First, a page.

- Janus kinase (JAK) inhibitors reduce inflammation by inhibiting cytokine signaling. Their potential role in managing the cytokine storm leading to acute lung injury, acute respiratory distress syndrome and death have been evoked. 1,2
- Their biggest concern is that the inhibition of a wide variety of inflammatory cytokines includes INF-a, which is important in fighting virus.1
- Meanwhile, 2019-nCoV is thought to infect AT2 lung cells through ACE2 receptor-mediated endocytosis.
- AP2-associated protein kinase 1 (AAK1) is a regulator of endocytosis.
- Disruption of AAK1 might interrupt the passage of the virus into cells.2
- While all JAK inhibitors have anti-inflammatory effects, Baricitinib (a JAK inhibitor drug used in rheumatoid arthritis) has an additional antiviral effect because of its high affinity binding AAK1 and also by binding the G-associated kinase, another endocytosis regulator. Its plasma concentration on relatively safe therapeutic dosing (2 or 4 mg daily) is sufficient to inhibit AAK1, making it a good candidate to be trialled in patients with COVID-19.2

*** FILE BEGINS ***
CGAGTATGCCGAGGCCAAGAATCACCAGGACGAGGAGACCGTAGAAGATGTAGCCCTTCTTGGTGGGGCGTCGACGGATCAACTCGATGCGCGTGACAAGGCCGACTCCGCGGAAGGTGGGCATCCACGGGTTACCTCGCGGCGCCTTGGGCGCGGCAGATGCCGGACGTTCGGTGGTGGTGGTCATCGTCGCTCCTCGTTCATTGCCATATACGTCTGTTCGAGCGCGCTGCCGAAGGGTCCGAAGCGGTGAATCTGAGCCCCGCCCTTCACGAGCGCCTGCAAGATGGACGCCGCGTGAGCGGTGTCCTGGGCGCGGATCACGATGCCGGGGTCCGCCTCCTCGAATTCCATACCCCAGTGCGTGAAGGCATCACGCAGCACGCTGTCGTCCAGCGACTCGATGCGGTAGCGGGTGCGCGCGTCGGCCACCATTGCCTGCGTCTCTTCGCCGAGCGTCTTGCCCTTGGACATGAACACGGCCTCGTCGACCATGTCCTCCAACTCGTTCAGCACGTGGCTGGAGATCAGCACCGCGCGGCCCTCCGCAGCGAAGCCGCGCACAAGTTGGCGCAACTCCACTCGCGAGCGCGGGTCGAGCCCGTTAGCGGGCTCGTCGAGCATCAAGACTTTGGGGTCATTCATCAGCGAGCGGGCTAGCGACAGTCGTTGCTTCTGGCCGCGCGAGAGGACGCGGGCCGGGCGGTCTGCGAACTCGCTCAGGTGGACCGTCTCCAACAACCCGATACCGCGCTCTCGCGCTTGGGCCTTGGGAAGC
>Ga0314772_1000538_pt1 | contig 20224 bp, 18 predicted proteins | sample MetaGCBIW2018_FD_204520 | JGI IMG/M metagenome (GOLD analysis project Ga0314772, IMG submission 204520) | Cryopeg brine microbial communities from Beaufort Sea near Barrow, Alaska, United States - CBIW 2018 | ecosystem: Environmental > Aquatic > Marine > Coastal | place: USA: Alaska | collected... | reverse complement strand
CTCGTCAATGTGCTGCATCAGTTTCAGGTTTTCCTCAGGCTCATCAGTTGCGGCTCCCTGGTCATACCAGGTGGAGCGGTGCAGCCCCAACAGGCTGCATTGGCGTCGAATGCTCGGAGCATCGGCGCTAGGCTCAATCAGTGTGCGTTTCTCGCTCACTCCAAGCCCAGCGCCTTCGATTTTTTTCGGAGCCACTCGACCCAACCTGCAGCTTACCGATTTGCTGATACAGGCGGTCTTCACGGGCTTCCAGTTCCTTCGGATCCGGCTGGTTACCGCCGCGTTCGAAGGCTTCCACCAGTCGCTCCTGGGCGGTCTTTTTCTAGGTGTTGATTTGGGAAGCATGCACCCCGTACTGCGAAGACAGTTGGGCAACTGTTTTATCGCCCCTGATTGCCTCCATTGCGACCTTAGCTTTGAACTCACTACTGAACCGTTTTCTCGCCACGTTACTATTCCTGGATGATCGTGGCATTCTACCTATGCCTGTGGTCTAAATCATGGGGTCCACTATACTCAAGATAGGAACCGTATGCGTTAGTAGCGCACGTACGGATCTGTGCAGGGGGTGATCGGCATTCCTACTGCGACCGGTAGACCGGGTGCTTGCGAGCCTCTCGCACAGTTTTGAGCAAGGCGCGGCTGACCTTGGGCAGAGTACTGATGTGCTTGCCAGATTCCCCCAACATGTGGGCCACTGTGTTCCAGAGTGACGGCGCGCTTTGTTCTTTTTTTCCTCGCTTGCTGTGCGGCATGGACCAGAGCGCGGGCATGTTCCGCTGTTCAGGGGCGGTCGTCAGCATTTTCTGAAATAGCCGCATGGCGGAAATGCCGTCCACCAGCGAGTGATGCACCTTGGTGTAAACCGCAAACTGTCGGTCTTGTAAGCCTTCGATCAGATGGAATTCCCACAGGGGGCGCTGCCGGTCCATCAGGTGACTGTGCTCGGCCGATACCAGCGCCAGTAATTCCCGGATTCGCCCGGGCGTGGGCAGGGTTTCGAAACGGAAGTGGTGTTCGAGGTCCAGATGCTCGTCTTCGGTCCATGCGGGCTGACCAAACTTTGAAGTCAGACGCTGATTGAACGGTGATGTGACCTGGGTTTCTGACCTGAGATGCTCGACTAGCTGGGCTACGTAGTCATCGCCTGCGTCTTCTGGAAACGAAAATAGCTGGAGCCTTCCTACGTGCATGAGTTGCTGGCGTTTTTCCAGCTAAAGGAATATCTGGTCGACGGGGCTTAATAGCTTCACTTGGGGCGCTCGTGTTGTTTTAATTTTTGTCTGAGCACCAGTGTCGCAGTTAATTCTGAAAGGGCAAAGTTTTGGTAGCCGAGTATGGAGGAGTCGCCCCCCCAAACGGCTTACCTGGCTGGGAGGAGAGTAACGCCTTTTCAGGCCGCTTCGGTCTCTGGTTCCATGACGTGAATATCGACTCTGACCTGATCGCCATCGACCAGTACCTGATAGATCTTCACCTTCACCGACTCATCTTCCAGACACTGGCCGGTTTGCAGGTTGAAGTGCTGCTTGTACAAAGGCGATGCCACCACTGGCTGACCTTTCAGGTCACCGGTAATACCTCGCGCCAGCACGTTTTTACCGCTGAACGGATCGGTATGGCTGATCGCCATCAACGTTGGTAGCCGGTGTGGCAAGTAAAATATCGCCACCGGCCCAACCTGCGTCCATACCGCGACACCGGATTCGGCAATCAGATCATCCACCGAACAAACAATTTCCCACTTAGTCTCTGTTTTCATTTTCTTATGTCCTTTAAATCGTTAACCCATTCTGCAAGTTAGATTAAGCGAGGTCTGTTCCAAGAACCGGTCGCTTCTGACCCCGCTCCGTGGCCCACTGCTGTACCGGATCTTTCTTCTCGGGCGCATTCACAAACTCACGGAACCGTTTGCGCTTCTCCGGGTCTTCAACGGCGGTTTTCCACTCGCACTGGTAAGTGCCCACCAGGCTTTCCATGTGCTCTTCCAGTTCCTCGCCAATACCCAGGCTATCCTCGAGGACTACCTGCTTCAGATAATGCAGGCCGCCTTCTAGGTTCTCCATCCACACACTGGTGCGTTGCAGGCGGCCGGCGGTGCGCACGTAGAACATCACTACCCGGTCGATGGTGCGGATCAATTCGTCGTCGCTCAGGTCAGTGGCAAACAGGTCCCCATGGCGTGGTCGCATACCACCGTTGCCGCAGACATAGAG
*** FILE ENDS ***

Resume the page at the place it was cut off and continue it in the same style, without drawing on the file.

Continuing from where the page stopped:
As of April 7 2020, clinical trials are recruiting patients to investigate the efficacy of baricitinib, ruxolitinib, jakotinib and tofacitinib.
These statements come from two sources. The first is from a review based on the perspective of Chinese clinical immunologists in regard to the clinical and immunological characteristics of severe patients. They summarize the current evidence and share their experience with anti-inflammatory treatment of COVID-19.1
The second source is from an editorial published in the lancet regarding the rationale behind the potential treatment with Baricitinib. The authors also stated that sunitinib and erlotinib (oncology drugs) have shown their viral infection inhibition through the inhibition of AAK1 in the past. However, high doses were needed to reach effective inhibition and these compounds included serious side-effects.2
- Zhang W, Zhao Y, Zhang F, et al (March 25 2020). The use of anti-inflammatory drugs in the treatment of people with severe coronavirus disease 2019 (COVID-19): The Perspectives of clinical immunologists from China. Clinical Immunology. https://doi.org/10.1016/j.clim.2020.108393
- Richardson P, Griffin I, Tucker C et al (February 3 2020). Baricitinib as potential treatment for 2019-nCoV acute respiratory disease, Lancet. https://doi.org/10.1016/S0140-6736(20)30304-4